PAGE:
Monday, September 12, 2016

Britney Spears Book Tag

I first saw this post by Bee on Vivatramp  and liked it so much I adopted it for my own. I took out a few of the questions that I didn't really have answers for, but otherwise I left the original thread intact.

Mickey Mouse Club: A book you read as a child that sparked your love of reading
This might be cheating as I technically had this book read to me as a child, but The Little House on the Prairie series by Laura Ingalls Wilder was a huge part of my very young life. My mom used to read it to me almost every day and it made me love the idea of books long before I could read one for myself.

Oops, I Read It Again!: A book that you love to re-read
Stardust by Neil Gaiman. The movie adaptation is one of my favourites, and I adore the fantasy tale of Yvaine and Tristan so much that I go back and revisit them every few months either through print or onscreen.

Jamie Lynn: A book that looks really similar to another book OR a book about siblings
We Have Always Lived in a Castle by Shirley Jackson. Bee also choose this one on her tag, but it's such a good read that I don't feel guilty for using it too. Jackson perfectly weaves an unsettling, suspenseful thread through her otherwise mundane tale of two sisters who live together in a castle to create a story that stays with you long after you finish.

Crossroads: A severely underrated book
Both of Anthony Marra's books - A Constellation of Vital Phenomena and The Tsar of Love and Techno - are incredible from start to finish, but haven't gotten much love outside of a few critics' lists. Both are set in Russia and contain the most intricately interwoven storylines with some of the most compelling language I've ever read.

Justin Timberlake: A book you can't get over
Evicted by Matthew Desmond. Desmond chronicles the lives of 8 Milwaukee-based tenants and landlords to explore the eviction plight faced by impoverished citizens across the country. It digs deep into what perpetual poverty looks like and how a person's outlook on life is affected when they're in that situation, and it was an eye-opening read for me.

The Onyx Hotel: A book you quit halfway through
I've never made it through any of Liane Moriarty's books. Sorry, modern book culture.

Federline: The book you most regret bringing into your life
Not That Kind of Girl by Lena Dunham. I've never liked Dunham but I thought reading her book would persuade me to change my mind. Instead, I found myself disliking her more with every page, and I forced myself to reach the end before concluding that I'd negatively affected my life through the experience.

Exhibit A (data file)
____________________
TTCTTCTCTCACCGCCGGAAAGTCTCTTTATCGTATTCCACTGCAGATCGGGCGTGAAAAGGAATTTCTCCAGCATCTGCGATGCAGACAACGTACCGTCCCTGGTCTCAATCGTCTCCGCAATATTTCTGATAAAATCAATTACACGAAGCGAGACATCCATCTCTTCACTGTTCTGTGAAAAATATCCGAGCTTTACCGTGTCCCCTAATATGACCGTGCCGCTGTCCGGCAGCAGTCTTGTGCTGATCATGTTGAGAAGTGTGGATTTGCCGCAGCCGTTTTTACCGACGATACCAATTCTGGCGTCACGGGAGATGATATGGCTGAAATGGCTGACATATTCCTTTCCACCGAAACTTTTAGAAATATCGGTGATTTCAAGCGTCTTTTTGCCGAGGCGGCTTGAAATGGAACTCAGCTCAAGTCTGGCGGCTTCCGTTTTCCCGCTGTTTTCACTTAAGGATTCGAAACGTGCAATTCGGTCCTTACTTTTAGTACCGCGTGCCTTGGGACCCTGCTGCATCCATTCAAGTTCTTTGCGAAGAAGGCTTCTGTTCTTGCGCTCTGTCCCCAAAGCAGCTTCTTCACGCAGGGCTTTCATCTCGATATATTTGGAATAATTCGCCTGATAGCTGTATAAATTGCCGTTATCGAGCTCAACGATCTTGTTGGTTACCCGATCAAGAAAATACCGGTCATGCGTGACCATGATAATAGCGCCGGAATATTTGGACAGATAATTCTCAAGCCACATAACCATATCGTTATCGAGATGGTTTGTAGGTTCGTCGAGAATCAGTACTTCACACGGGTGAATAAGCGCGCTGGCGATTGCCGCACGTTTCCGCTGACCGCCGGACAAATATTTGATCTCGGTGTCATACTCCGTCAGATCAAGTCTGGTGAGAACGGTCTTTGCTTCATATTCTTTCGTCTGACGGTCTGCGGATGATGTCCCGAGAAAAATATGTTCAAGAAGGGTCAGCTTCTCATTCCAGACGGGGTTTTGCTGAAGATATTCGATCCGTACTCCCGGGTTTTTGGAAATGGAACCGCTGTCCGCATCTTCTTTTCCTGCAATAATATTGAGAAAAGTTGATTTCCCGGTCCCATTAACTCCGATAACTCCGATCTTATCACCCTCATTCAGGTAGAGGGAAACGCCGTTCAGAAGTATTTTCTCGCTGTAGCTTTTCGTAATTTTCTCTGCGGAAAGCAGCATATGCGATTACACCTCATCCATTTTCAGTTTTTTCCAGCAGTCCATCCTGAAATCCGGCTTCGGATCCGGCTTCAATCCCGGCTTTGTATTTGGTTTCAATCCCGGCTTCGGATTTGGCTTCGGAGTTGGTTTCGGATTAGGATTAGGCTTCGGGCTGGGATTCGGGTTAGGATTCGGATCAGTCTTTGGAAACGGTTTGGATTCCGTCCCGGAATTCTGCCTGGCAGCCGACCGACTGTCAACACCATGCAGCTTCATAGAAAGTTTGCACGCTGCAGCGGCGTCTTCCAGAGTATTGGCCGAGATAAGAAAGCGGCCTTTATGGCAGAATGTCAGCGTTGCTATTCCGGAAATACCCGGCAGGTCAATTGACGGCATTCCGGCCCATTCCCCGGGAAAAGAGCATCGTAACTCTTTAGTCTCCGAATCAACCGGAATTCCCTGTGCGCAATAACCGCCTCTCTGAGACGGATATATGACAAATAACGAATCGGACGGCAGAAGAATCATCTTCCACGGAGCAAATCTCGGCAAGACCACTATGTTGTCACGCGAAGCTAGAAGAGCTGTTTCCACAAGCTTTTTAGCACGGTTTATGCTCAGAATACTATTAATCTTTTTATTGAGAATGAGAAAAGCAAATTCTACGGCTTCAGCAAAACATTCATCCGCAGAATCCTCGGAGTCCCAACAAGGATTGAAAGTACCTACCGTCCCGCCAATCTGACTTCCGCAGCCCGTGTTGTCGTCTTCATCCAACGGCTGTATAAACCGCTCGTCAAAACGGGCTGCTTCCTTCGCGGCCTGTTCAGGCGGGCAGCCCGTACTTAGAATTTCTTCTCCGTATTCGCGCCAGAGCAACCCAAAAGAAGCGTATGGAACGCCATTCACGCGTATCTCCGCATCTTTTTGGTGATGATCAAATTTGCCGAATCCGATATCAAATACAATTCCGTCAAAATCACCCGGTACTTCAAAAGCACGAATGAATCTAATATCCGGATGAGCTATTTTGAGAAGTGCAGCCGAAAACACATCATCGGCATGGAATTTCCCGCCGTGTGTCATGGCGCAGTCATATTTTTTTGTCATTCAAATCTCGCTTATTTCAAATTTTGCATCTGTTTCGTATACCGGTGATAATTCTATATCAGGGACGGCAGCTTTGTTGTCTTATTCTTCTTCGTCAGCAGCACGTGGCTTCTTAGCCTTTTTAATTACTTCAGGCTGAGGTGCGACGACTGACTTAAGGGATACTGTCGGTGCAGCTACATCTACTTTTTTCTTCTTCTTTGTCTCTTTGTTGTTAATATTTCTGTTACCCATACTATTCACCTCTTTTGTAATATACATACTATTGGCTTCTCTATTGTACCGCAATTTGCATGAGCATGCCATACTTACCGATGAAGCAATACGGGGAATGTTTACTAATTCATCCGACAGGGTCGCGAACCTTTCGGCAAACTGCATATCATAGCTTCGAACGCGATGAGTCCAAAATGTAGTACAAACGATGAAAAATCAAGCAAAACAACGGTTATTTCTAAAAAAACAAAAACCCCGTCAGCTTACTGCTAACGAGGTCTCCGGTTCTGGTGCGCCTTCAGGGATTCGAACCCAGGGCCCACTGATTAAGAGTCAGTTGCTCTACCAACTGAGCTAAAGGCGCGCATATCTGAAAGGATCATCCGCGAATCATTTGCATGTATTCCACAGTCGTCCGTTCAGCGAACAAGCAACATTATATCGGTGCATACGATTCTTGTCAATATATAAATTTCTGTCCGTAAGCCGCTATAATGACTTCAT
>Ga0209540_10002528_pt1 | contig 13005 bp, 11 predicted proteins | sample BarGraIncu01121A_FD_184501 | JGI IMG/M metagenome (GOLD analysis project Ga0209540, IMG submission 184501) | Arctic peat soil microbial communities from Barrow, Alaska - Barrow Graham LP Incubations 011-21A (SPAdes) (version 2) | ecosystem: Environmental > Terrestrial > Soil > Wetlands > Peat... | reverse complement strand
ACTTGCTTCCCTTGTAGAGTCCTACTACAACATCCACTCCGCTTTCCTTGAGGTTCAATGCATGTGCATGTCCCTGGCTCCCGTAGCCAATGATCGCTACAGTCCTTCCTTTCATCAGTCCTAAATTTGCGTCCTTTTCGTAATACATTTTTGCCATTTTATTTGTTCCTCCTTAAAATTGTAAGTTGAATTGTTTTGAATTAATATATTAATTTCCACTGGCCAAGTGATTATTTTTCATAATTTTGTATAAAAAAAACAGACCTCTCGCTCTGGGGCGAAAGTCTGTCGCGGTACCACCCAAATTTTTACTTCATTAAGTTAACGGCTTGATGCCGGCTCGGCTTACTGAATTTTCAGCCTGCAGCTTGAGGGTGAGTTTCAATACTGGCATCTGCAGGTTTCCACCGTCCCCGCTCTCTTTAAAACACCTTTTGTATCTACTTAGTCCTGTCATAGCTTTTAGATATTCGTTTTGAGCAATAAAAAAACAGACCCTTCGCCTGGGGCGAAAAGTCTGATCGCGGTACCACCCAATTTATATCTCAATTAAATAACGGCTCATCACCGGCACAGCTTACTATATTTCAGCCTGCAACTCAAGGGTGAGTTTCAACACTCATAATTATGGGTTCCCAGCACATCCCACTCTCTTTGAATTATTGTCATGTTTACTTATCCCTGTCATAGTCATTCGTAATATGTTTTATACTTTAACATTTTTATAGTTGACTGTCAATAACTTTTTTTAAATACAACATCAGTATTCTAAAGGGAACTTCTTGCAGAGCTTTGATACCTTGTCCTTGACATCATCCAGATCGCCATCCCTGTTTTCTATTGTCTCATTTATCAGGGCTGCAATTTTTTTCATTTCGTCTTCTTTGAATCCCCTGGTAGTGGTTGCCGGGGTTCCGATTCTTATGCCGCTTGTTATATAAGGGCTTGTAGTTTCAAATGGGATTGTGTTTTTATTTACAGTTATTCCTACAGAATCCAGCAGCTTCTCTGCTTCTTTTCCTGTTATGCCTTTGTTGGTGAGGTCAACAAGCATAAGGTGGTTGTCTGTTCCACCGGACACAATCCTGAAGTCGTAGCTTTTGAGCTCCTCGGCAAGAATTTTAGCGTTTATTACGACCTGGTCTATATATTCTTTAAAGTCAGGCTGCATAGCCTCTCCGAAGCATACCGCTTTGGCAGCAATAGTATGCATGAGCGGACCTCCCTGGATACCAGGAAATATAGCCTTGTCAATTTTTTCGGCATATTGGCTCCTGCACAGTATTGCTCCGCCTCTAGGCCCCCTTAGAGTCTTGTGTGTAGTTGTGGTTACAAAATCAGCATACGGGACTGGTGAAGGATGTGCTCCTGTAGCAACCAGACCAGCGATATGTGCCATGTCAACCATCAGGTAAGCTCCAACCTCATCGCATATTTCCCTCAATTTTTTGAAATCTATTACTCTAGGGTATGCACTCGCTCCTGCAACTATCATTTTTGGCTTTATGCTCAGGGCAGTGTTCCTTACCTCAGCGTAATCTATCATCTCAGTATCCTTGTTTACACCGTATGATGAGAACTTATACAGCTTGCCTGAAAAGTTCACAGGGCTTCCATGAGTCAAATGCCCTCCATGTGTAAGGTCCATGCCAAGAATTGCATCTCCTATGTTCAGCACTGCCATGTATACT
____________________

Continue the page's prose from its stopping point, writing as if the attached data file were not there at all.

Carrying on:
The Cheeto: A book with an orange cover
Harry Potter and the Deathly Hallows by J.K. Rowling. The American version.

2007: A book that was hard to get through
The Raven Cycle series by Maggie Stiefvater. I know a lot of people really like these books, but I had such a hard time finishing the series after the first one. The mystery kept me intrigued but I was too confused by what Stiefvater was trying to accomplish to really keep the plot straight in my head, and I felt the series got too unnecessarily convoluted to bother.

Gimme More: A book that should have had a sequel/series
I don't often wish for books to have sequels or become series, because too often the author doesn't have a plan for an ending and the books become sequentially worse and worse. More typically, I wish authors like Jane Austen or Anthony Marra had more books in their canon.

Starbucks: A book that kept you up all night
A Little Life by Hanya Yanagihara. This novel wrecked me; I couldn't put it down and read through the final 200 pages without stopping.

3: A book featuring a love triangle
Brooklyn by Colm Toibin. It's not a true love triangle as the two men aren't in love with each other, but much of the last part of the book focuses on the protagonist's internal conflict as to whether she should stay with her Italian boyfriend or her Irish friend.

Cool: A book you thought was really cool
Any book that never quite hit the mainstream but is read by enough people to be able to have a conversation about it is the "coolest." Recent "cool" reads include any of Murakami's works and older works like A Tree Grows in Brooklyn.

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